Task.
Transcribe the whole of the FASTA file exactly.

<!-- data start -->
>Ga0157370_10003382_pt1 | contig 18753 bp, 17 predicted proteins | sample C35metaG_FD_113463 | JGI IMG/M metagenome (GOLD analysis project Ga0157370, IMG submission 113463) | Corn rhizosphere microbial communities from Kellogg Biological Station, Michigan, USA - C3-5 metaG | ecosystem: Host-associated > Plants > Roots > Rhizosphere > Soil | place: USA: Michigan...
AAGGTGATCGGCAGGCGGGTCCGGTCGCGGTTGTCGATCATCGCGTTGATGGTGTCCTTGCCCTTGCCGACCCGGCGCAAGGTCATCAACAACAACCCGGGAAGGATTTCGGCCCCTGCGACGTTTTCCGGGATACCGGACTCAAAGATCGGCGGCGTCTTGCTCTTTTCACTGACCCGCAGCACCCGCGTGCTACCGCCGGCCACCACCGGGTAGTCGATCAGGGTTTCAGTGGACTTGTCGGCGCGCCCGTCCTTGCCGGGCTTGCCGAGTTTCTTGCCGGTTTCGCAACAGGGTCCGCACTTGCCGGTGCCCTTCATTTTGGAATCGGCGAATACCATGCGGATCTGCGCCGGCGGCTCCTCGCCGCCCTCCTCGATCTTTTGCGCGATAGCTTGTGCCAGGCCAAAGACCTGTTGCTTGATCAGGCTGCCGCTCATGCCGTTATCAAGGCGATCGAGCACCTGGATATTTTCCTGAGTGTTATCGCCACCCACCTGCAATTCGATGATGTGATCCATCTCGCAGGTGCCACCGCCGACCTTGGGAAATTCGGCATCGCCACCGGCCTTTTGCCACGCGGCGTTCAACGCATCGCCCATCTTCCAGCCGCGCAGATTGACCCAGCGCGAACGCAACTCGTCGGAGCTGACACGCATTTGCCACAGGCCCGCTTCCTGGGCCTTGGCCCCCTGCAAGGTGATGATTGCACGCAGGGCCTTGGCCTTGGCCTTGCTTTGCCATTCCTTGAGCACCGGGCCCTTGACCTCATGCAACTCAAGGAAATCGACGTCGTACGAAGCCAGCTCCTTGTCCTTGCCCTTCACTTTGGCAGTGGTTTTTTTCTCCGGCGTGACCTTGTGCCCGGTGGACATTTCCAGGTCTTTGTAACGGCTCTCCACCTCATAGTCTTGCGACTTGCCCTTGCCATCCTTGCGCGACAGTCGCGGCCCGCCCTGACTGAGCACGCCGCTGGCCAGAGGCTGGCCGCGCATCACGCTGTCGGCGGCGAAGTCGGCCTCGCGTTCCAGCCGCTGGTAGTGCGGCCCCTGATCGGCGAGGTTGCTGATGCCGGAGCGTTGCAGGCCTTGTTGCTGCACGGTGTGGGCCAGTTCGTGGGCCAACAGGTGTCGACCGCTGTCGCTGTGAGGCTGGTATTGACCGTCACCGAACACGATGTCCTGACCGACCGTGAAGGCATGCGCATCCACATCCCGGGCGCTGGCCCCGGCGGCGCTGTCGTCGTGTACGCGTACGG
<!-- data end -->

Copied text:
>Ga0157370_10003382_pt1 | contig 18753 bp, 17 predicted proteins | sample C35metaG_FD_113463 | JGI IMG/M metagenome (GOLD analysis project Ga0157370, IMG submission 113463) | Corn rhizosphere microbial communities from Kellogg Biological Station, Michigan, USA - C3-5 metaG | ecosystem: Host-associated > Plants > Roots > Rhizosphere > Soil | place: USA: Michigan...
AAGGTGATCGGCAGGCGGGTCCGGTCGCGGTTGTCGATCATCGCGTTGATGGTGTCCTTGCCCTTGCCGACCCGGCGCAAGGTCATCAACAACAACCCGGGAAGGATTTCGGCCCCTGCGACGTTTTCCGGGATACCGGACTCAAAGATCGGCGGCGTCTTGCTCTTTTCACTGACCCGCAGCACCCGCGTGCTACCGCCGGCCACCACCGGGTAGTCGATCAGGGTTTCAGTGGACTTGTCGGCGCGCCCGTCCTTGCCGGGCTTGCCGAGTTTCTTGCCGGTTTCGCAACAGGGTCCGCACTTGCCGGTGCCCTTCATTTTGGAATCGGCGAATACCATGCGGATCTGCGCCGGCGGCTCCTCGCCGCCCTCCTCGATCTTTTGCGCGATAGCTTGTGCCAGGCCAAAGACCTGTTGCTTGATCAGGCTGCCGCTCATGCCGTTATCAAGGCGATCGAGCACCTGGATATTTTCCTGAGTGTTATCGCCACCCACCTGCAATTCGATGATGTGATCCATCTCGCAGGTGCCACCGCCGACCTTGGGAAATTCGGCATCGCCACCGGCCTTTTGCCACGCGGCGTTCAACGCATCGCCCATCTTCCAGCCGCGCAGATTGACCCAGCGCGAACGCAACTCGTCGGAGCTGACACGCATTTGCCACAGGCCCGCTTCCTGGGCCTTGGCCCCCTGCAAGGTGATGATTGCACGCAGGGCCTTGGCCTTGGCCTTGCTTTGCCATTCCTTGAGCACCGGGCCCTTGACCTCATGCAACTCAAGGAAATCGACGTCGTACGAAGCCAGCTCCTTGTCCTTGCCCTTCACTTTGGCAGTGGTTTTTTTCTCCGGCGTGACCTTGTGCCCGGTGGACATTTCCAGGTCTTTGTAACGGCTCTCCACCTCATAGTCTTGCGACTTGCCCTTGCCATCCTTGCGCGACAGTCGCGGCCCGCCCTGACTGAGCACGCCGCTGGCCAGAGGCTGGCCGCGCATCACGCTGTCGGCGGCGAAGTCGGCCTCGCGTTCCAGCCGCTGGTAGTGCGGCCCCTGATCGGCGAGGTTGCTGATGCCGGAGCGTTGCAGGCCTTGTTGCTGCACGGTGTGGGCCAGTTCGTGGGCCAACAGGTGTCGACCGCTGTCGCTGTGAGGCTGGTATTGACCGTCACCGAACACGATGTCCTGACCGACCGTGAAGGCATGCGCATCCACATCCCGGGCGCTGGCCCCGGCGGCGCTGTCGTCGTGTACGCGTACGG